Moreover, notwithstanding that <euroclearinfor.com> was associated with a website claiming to provide information on the European financial community, the Respondent is not using the domain name in connection with the legitimate offering of any goods or services. There appears to be no bona fide offering of goods or services being carried out by use of the disputed domain name at the time of writing. Besides, the Respondent is not commonly known by the concerned domain name unlike the Complainant who has made a name for itself with its trademark EUROCLEAR.

It was held in Ford Motor Company v. International Newcastle, WIPO Case No. DBIZ2002-0185 that where the Complainant asserts that the Respondent has no rights or legitimate interests and where the Respondent fails to contest such assertions, the Panel is entitled to infer that the Respondent has no such rights or interests. See also, Alcoholics Anonymous, Inc. v. Lauren Raymond, WIPO Case No. D2000-0007; Ronson Plc v. Unimetal Sanayai ve Tic. A.S., WIPO Case No. D2000-0011.

In Cancer Treatment Centers of America, Inc. (CTCA) v. Henry Chan, WIPO Case No. D2003-0611, it was held that once a lack of legitimate rights or interests has been alleged by the Complainant, the Respondent is obliged to adequately address this issue. It was also held that this finding is supported by various means which are available to the Respondent under the Policy to show legitimate rights or interests, on a balance of probabilities. The Panel in that case relied on MatchNet plc. v. MAC Trading, WIPO Case No. D2000-0205, wherein, “the Administrative Panel, as permitted by paragraph 14(b) of the Rules, draws the inference from the Respondent’s failure to respond to this administrative proceeding, that the Complainant is correct in its assertion that the Respondent has no rights or legitimate interest in the domain name”. The Complainant, in this case, has established prima facie that the Respondent lacks rights or legitimate interests and therefore has successfully met its second burden, under paragraph 4(a)(ii) of the Policy.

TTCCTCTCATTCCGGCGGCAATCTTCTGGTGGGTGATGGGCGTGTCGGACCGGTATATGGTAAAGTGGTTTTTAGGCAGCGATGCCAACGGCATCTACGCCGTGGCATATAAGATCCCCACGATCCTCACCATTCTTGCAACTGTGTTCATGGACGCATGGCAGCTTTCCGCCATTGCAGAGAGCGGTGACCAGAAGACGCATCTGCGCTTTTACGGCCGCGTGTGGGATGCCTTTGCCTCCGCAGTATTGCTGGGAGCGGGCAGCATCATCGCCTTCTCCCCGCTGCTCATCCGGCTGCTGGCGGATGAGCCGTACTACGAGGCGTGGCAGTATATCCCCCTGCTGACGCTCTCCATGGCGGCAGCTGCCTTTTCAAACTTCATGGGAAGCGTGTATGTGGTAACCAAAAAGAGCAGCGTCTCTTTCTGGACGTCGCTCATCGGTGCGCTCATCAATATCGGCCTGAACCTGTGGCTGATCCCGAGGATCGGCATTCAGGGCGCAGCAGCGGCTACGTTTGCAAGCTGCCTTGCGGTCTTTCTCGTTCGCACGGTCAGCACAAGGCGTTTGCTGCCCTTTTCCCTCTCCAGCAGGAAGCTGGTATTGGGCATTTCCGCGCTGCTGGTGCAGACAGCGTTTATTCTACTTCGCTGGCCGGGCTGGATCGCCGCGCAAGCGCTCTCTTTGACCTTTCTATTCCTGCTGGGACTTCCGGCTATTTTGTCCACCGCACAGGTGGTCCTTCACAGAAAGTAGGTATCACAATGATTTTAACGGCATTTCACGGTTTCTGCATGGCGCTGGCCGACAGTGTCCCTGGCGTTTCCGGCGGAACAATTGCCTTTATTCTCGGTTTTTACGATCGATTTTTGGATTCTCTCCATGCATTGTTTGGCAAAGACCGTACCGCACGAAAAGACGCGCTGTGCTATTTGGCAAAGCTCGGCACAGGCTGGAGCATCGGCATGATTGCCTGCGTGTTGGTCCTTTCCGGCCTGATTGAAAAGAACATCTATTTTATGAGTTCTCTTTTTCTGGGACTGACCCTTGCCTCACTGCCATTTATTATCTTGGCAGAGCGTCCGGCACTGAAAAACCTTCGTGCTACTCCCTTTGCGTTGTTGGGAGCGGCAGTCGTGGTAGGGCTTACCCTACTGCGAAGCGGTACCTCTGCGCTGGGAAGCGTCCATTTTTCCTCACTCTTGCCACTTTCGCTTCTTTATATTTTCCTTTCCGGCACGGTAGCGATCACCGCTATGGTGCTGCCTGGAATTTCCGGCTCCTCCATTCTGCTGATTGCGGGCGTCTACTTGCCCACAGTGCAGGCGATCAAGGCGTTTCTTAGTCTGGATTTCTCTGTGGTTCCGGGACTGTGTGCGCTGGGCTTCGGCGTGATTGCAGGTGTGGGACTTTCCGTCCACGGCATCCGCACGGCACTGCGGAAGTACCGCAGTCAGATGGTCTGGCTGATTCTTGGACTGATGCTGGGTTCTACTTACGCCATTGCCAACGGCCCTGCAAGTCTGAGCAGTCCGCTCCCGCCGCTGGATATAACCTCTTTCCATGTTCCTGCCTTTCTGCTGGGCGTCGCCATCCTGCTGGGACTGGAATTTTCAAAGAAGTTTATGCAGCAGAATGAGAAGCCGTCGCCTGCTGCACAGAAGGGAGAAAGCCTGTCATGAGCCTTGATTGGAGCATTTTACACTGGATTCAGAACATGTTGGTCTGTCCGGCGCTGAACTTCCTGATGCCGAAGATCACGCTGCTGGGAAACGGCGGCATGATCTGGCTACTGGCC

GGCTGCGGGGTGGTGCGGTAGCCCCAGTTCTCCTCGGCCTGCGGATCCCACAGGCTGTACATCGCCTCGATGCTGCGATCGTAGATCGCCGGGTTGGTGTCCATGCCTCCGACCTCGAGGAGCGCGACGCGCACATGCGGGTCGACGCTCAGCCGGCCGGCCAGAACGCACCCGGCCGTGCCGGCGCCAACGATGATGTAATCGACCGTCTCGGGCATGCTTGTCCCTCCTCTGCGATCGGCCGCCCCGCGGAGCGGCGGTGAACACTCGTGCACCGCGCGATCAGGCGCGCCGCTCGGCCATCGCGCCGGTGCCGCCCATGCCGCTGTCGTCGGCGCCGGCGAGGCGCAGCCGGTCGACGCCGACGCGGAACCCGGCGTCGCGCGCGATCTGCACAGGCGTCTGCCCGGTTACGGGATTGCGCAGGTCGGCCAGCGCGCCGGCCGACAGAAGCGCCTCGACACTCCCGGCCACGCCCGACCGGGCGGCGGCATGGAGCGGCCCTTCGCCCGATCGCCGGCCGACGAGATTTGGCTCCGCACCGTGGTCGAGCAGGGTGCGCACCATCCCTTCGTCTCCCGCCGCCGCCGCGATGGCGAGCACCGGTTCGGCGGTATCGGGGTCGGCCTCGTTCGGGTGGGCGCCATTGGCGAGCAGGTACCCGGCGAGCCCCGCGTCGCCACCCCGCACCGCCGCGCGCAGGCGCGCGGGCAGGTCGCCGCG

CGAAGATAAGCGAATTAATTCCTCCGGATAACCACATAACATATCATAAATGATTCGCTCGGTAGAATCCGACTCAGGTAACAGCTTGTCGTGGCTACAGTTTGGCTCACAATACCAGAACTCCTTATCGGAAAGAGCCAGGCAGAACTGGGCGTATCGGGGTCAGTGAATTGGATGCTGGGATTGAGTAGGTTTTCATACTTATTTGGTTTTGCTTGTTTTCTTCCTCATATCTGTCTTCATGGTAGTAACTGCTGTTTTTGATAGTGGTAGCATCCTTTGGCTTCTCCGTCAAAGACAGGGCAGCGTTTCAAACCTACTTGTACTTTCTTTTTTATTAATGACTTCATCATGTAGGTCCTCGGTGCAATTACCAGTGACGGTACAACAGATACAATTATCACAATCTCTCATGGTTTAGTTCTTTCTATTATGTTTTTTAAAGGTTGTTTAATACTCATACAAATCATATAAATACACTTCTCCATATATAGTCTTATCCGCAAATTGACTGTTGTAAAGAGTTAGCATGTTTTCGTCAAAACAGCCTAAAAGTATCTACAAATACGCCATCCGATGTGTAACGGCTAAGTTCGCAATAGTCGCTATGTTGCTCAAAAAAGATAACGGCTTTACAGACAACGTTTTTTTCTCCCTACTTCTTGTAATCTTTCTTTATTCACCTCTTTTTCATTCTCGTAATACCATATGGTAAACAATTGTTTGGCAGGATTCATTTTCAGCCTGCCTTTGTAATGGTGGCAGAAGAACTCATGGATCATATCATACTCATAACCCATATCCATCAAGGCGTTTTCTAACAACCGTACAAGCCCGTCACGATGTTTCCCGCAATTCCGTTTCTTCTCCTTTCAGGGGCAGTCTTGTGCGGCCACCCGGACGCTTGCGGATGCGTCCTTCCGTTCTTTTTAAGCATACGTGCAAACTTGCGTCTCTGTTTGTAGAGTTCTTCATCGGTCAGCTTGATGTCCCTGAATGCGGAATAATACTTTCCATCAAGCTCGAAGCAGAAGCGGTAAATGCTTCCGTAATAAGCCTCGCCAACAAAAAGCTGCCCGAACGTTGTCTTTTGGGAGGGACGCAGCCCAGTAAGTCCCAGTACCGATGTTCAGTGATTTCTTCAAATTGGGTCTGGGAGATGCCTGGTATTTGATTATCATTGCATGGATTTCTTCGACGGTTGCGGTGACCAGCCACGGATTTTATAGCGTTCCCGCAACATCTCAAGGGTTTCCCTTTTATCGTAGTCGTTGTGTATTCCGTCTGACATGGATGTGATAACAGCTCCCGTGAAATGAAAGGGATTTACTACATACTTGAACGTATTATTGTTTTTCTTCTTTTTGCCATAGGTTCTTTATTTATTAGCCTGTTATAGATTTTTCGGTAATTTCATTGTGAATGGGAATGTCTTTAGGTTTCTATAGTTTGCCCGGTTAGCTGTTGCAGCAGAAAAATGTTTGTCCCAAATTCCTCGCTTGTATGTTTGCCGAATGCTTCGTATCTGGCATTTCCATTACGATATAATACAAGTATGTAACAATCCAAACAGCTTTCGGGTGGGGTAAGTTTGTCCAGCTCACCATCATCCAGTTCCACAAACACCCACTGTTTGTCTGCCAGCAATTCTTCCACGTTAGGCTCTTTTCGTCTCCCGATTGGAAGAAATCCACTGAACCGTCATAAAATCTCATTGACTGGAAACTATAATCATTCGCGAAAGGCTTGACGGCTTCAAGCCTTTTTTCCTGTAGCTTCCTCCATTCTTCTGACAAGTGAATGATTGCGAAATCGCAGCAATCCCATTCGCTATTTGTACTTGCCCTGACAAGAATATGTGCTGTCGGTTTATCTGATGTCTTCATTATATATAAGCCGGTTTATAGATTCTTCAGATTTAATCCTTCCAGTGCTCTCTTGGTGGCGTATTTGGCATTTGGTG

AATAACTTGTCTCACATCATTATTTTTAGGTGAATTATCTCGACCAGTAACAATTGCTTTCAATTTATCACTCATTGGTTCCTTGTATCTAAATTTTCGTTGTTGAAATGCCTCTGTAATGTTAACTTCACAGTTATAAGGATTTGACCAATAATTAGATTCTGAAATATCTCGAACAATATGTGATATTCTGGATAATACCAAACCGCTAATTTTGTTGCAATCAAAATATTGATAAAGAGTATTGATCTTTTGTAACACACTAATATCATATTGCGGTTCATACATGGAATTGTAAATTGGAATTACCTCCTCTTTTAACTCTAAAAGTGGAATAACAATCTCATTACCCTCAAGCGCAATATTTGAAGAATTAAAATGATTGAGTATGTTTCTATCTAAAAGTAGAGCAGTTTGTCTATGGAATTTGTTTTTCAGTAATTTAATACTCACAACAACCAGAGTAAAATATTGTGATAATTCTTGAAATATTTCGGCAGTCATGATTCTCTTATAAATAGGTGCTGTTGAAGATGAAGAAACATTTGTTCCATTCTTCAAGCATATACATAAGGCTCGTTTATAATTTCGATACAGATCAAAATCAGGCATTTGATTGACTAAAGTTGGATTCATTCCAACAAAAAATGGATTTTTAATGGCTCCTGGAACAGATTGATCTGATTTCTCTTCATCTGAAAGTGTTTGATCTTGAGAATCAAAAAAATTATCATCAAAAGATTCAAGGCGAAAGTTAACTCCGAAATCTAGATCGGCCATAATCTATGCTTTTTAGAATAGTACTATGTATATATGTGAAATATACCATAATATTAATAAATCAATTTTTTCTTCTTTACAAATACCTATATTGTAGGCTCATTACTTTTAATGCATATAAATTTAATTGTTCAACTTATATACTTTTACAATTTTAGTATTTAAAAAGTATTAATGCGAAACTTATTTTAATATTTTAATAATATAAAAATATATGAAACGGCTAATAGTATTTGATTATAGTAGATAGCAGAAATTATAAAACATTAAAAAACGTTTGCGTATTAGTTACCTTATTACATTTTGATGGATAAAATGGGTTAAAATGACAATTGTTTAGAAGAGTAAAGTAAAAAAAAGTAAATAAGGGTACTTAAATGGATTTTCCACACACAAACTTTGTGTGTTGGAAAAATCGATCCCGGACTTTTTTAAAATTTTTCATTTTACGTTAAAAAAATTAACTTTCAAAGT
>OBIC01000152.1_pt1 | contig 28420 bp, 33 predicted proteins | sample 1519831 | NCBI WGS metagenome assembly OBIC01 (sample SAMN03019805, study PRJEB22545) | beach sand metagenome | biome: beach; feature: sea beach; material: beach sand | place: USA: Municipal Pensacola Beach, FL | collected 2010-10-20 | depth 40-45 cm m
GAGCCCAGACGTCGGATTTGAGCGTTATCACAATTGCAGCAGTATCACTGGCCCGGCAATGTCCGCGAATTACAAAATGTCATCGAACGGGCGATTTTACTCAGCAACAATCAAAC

Thus, on the basis of the material available on record, the Panel finds that the Respondent has no rights or legitimate interests in respect of the domain name <euroclearinfor.com>.

C. Registered and Used in Bad Faith

From a perusal of the case file, it is apparent that the Respondent appears to have registered and is using the domain name for the purpose of causing damage to the Complainant’s reputation within the financial industry and diluting the value of the Complainant’s EUROCLEAR mark and name. Since the Respondent has no rights in the domain name, the reason why the Respondent could have wanted to register and use a domain name incorporating the EUROCLEAR mark seems to be that he knew of the Complainant’s mark and wanted to use it in the domain name in order to damage the Complainant’s reputation within the financial industry and to dilute the value of the Complainant’s EUROCLEAR mark and name.

That the Respondent registered a domain name incorporating the name and trademark of the Complainant, a well-known financial entity, is indicative of bad faith. See La Caixa d’Estalvis I Pensions de Barcelona v. Tony Eweka, WIPO Case No. D2005-0043 (the Respondent’s registration of <la-caixa-trust-bank.net>, which incorporates well-known trademark of well-known financial entity “La Caixa”, “is in itself an indication of bad faith”).

Moreover, the Respondent had previously registered other domain names incorporating the Complainant’s EUROCLEAR mark and name, i.e, <eurocl.com> and <euroclearinformation.com> as well as domain names incorporating the trademarks and names of other well-known financial institutions, i.e, <jpmorganinformation.com> and <abnamroinfor.com>. The said names have subsequently expired. See also J.P. Morgan & Co., Incorporated and Morgan Guaranty Trust Company of New York v. Recource Marketing, WIPO Case No. D2000-0035 (“ownership of numerous domain names which are the names and marks of well known business entities suggests an intent to profit from the activities of others”). Indeed, the Respondent has engaged in a pattern of registering domain names that add “infor” or “information” to the names of well-known financial institutions, thereby preventing the rightful trademark owners, including the Complainant, from using these domain names.

The Respondent failed to respond to the Complaint in this proceeding thereby failing to invoke any element or circumstance which could indicate the good faith nature of his registration and use of the domain name.